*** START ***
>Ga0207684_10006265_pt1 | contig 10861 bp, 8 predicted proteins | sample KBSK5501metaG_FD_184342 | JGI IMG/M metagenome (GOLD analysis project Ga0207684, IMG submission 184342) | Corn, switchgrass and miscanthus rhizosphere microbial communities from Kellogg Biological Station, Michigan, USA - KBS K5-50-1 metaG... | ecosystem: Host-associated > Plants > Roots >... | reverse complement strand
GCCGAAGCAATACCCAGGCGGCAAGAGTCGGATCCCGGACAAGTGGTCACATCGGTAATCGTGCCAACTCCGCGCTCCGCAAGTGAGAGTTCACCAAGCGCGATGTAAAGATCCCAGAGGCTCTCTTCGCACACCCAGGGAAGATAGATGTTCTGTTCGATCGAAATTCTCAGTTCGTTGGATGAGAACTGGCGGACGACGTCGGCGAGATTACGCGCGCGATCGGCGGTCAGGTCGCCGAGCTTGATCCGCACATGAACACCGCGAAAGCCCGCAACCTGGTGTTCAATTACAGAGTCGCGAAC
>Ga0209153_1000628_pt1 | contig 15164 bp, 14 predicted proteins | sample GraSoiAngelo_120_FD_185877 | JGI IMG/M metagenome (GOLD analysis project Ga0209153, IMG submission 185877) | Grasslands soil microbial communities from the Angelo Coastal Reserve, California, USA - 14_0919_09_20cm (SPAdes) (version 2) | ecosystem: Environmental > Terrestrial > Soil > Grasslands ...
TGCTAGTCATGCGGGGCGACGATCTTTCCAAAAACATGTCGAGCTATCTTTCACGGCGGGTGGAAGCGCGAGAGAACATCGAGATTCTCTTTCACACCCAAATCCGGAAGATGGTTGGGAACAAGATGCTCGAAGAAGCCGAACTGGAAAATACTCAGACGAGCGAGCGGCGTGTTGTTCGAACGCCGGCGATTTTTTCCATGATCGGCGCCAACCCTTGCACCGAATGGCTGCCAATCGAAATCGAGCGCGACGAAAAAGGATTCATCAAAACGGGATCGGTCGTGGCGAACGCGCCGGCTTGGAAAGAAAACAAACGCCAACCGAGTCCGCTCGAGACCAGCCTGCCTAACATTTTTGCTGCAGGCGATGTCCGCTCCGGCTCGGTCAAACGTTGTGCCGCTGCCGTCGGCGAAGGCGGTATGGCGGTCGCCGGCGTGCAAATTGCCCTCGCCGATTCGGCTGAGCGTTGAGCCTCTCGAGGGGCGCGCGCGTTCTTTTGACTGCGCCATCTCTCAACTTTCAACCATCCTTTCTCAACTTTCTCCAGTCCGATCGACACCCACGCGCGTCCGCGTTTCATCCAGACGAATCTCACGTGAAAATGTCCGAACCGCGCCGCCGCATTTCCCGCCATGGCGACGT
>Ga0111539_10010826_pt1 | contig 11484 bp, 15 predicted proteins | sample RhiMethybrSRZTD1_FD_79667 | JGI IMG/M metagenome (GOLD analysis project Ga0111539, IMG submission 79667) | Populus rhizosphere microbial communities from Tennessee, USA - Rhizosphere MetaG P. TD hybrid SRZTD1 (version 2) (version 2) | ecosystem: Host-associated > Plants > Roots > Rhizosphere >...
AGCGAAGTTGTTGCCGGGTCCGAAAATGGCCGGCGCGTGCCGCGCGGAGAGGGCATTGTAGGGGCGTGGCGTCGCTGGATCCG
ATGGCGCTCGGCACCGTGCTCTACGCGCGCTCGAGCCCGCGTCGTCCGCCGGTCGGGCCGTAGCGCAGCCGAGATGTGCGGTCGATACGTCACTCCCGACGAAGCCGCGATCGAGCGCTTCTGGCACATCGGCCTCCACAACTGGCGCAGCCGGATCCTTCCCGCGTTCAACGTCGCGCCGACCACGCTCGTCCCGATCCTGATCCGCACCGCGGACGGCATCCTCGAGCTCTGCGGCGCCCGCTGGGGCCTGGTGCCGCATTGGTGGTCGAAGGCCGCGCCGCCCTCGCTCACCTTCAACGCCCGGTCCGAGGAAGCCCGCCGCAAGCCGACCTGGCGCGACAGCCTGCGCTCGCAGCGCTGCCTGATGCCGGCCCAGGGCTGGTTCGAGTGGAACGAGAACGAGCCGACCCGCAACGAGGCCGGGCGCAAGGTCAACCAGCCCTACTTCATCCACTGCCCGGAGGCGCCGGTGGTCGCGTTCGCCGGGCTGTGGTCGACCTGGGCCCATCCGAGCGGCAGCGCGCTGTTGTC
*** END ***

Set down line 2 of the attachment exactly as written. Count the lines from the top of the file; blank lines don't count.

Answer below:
GCCGAAGCAATACCCAGGCGGCAAGAGTCGGATCCCGGACAAGTGGTCACATCGGTAATCGTGCCAACTCCGCGCTCCGCAAGTGAGAGTTCACCAAGCGCGATGTAAAGATCCCAGAGGCTCTCTTCGCACACCCAGGGAAGATAGATGTTCTGTTCGATCGAAATTCTCAGTTCGTTGGATGAGAACTGGCGGACGACGTCGGCGAGATTACGCGCGCGATCGGCGGTCAGGTCGCCGAGCTTGATCCGCACATGAACACCGCGAAAGCCCGCAACCTGGTGTTCAATTACAGAGTCGCGAAC